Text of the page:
As he’s helped teach a special class to seventh-grade students at Pekin’s Edison Junior High School, Principal Bill Heisel has watched boys snicker and girls turn embarrassed. That’s one of the lessons’ results.

Another product of the federally funded Teen Pregnancy Prevention (TPP) Program, Heisel and its supporters believe, is its role in a steep decline in birth rates among Tazewell County teenagers.

The rate dropped by 57 percent in Tazewell over the 2007-16 decade, deeper than the nationwide and Illinois 50-percent levels and the 41 percent mark in Peoria County, government-collected statistics show.

Teen births fell from 10.3 percent of total births in Tazewell in 2007 to 4.4 percent in 2016, the last year statistics were available. In Peoria County, they dipped from 13.3 percent to 7.8 percent, according to the Illinois Department of Public Health.

Births to teens have declined by 67 percent across the nation since their peak level in 1991. The drop was steady but slow, however, until two developments emerged as this decade began.

In 2009, medication to quickly cease pregnancy, known as the morning-after pill, became available over the counter to teens under controlled terms, said Dr. Nancy Amos, assistant professor of social work at Bradley University in Peoria.

The next year, the U.S. Department of Health and Human Services (DHHS) began providing grants for local agencies, including the Tazewell County Health Department, to provide TPP education programs showing students how unplanned parenthood can change their lives.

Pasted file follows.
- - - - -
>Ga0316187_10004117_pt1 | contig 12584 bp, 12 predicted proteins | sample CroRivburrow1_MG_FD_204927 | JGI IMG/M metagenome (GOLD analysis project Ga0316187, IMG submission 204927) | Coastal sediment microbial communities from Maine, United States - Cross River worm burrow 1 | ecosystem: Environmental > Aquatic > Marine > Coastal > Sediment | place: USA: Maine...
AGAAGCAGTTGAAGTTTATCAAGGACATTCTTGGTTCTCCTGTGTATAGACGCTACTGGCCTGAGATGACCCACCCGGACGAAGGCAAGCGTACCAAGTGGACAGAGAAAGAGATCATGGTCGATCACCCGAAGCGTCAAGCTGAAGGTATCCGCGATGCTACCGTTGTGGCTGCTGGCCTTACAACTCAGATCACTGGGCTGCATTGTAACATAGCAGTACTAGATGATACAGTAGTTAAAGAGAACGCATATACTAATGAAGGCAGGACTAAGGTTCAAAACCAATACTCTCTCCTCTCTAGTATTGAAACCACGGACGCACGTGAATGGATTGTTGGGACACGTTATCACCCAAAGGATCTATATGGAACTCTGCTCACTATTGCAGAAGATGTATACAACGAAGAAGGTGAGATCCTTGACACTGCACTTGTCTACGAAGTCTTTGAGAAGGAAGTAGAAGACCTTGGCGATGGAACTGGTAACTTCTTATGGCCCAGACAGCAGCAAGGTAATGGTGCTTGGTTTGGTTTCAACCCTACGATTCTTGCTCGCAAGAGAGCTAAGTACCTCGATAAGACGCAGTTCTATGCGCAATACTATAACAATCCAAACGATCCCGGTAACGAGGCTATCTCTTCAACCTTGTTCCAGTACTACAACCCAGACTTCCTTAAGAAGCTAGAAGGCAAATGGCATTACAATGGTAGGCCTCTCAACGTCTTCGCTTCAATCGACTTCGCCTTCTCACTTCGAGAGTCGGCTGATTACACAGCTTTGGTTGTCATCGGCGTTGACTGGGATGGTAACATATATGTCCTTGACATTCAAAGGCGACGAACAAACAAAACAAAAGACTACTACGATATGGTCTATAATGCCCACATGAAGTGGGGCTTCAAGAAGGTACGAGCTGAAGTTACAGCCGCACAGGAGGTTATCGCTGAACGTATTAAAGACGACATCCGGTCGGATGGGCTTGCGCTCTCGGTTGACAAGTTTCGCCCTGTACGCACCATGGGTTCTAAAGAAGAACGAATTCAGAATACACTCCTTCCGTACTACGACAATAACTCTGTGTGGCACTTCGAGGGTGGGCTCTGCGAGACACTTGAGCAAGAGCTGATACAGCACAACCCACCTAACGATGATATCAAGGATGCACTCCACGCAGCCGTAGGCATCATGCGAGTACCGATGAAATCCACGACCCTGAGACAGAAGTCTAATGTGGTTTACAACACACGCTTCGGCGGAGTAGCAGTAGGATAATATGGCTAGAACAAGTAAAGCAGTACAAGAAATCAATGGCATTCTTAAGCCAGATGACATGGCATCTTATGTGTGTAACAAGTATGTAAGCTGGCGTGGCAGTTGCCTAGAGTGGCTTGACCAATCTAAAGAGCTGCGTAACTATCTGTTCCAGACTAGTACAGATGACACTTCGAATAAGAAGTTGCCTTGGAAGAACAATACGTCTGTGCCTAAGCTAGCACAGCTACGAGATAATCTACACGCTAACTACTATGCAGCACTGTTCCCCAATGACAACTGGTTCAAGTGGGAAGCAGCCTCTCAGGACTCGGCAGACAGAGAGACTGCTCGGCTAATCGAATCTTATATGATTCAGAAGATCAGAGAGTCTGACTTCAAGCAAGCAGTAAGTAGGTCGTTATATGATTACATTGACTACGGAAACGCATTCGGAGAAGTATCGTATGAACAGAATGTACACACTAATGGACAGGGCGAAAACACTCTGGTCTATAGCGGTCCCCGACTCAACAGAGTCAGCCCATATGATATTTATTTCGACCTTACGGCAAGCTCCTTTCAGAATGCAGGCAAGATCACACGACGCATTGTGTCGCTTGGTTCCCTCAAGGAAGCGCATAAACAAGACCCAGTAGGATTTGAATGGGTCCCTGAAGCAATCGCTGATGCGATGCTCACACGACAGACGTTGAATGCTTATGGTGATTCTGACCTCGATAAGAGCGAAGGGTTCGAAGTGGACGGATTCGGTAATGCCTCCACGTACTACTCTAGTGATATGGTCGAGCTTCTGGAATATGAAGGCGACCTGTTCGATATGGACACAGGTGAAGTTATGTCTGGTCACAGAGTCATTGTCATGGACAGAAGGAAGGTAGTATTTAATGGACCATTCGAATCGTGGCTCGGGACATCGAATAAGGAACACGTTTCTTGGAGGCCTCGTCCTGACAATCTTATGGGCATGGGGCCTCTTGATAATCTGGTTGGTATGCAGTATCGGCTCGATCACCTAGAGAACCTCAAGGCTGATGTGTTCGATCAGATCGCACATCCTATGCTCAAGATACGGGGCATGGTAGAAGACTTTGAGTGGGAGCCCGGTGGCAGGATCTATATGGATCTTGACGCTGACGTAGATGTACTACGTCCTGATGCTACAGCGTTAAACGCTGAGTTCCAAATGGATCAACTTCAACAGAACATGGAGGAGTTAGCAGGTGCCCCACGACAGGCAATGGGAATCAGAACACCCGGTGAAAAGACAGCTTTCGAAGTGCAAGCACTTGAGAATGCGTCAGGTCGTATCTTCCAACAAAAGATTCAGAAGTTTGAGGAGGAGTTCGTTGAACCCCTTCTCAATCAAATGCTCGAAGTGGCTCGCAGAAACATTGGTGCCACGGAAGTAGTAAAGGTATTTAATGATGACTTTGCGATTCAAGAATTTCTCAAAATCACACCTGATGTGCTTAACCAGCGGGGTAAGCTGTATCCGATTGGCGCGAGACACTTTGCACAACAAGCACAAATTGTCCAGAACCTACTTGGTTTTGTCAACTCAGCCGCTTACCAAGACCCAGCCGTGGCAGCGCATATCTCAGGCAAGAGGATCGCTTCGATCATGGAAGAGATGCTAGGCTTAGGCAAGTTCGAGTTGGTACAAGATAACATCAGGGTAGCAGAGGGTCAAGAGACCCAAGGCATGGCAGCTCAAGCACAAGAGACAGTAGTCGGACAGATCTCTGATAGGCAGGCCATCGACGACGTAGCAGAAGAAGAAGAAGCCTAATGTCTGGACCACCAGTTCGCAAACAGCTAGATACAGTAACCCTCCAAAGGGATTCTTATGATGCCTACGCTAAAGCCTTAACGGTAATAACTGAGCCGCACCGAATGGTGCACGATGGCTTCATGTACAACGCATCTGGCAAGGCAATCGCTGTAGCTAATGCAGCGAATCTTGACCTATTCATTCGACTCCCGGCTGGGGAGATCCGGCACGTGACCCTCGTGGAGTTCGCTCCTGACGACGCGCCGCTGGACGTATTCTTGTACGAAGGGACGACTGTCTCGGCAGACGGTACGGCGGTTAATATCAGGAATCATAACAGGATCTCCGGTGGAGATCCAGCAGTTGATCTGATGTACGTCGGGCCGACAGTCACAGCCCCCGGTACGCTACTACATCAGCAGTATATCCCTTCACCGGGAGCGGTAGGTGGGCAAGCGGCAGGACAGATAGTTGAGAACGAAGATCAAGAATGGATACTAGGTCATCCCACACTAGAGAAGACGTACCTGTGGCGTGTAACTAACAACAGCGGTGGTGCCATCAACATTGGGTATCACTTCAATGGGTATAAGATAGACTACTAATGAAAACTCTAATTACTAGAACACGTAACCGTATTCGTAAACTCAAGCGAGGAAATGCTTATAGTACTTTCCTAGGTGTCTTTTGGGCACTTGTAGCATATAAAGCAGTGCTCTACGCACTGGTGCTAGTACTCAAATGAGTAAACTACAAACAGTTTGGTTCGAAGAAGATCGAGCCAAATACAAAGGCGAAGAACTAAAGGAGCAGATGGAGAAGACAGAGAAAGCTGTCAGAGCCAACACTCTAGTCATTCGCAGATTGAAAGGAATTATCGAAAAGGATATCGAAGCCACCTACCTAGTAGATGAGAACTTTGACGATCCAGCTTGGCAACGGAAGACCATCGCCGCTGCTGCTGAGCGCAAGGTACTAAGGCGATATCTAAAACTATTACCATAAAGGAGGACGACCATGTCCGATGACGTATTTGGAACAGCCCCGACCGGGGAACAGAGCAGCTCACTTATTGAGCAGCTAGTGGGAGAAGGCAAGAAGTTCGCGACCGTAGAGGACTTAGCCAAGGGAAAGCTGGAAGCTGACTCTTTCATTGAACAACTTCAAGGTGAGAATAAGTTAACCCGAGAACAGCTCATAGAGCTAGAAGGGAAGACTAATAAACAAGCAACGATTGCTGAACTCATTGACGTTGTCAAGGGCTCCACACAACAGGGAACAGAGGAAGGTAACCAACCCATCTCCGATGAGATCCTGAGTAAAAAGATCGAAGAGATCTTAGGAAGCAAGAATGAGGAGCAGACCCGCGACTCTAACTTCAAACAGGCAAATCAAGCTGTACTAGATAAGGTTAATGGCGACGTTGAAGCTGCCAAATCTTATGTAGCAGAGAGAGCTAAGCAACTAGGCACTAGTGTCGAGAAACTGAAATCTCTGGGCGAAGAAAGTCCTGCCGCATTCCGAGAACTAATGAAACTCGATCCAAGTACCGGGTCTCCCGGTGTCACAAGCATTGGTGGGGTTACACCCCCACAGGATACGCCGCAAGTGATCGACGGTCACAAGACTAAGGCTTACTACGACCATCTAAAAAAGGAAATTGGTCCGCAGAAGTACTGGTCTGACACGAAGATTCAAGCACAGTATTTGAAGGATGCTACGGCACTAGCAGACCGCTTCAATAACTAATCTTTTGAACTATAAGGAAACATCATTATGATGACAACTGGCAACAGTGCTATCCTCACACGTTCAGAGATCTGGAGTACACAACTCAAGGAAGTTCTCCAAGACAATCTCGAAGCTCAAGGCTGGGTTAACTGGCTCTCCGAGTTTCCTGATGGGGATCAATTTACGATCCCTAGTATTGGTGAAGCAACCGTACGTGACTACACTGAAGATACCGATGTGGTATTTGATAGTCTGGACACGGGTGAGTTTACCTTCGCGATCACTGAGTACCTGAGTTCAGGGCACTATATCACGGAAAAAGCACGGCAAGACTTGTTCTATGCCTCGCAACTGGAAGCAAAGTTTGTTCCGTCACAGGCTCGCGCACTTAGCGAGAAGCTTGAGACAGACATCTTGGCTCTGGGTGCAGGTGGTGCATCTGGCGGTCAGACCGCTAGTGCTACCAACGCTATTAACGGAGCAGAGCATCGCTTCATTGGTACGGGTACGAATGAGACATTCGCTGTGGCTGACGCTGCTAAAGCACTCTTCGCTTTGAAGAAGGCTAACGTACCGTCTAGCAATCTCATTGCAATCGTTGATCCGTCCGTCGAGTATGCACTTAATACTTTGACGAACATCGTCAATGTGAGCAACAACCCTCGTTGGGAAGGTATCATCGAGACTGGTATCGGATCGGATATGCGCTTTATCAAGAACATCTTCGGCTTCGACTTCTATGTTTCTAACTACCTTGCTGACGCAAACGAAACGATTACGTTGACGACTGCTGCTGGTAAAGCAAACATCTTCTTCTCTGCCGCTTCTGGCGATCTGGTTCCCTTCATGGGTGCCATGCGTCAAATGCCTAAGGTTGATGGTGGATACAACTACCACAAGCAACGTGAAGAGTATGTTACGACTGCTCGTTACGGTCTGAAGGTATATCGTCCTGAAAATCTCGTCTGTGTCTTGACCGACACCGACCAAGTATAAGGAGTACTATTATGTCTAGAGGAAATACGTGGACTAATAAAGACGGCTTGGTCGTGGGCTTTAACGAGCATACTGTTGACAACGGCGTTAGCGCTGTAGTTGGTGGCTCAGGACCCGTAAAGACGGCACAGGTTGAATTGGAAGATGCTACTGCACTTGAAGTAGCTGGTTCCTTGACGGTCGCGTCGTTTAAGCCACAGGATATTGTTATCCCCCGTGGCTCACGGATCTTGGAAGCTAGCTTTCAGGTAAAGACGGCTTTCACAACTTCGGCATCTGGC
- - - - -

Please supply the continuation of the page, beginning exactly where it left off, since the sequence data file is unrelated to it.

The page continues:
“We push (sexual) abstinence,” Heisel said. “But we also discuss birth control, sexually transmitted diseases, peer pressure. There’s a lot of kids who never considered what can happen” in a sexual relationship.

A health educator hired with a $46,000 TPP grant to the Tazewell health department in 2016 saw 1,406 students, “mostly in junior highs” that school year, said department spokeswoman Sara Sparkman. “She discussed self-esteem and setting goals for life,” and how teen parenthood can derail them, said Sparkman.

“We felt the (TPP) program has had a great impact” in Tazewell’s teen birth rate drop, Sparkman said.

That federal funding for it, however, may cease after this school year.

The federal DHHS is funding $3.9 million in two equal categories of TPP grants to Illinois program participants this school year. It will cancel at least one of those categories in June, said Patrick Laughlin, deputy director of communications for the Illinois Department of Human Services, which administers the state’s grants.

The remaining category funds the TPP program in Tazewell. “A decision has not yet been made that we’ve heard” on whether it will continue, Laughlin said.

Amos, who’s extensively studied adolescent motherhood and also practices social work in the field, recognizes the connection between sex education and the impact of “better contraceptives and more access to them” over the past decade.

She cited a recent study, however, that points to the latter as “by far the major factor” in teen birth rate declines.

“The Lindberg Study,” for chief author Dr. Laura Lindberg, concluded that contraceptives "accounted for 106 percent of the teen pregnancy rate decline” between 2007-12, Amos said.

According to the study, “That 106 percent accounts for a 6-percent increase in sexual activity” among teens in those years, she said.

That nationwide trend aside, Heisel said he believes the TPP program has benefitted Edison’s students.

If funding for the program were to end, “We will continue it here” he said. “It’s valuable enough for us to make that happen.”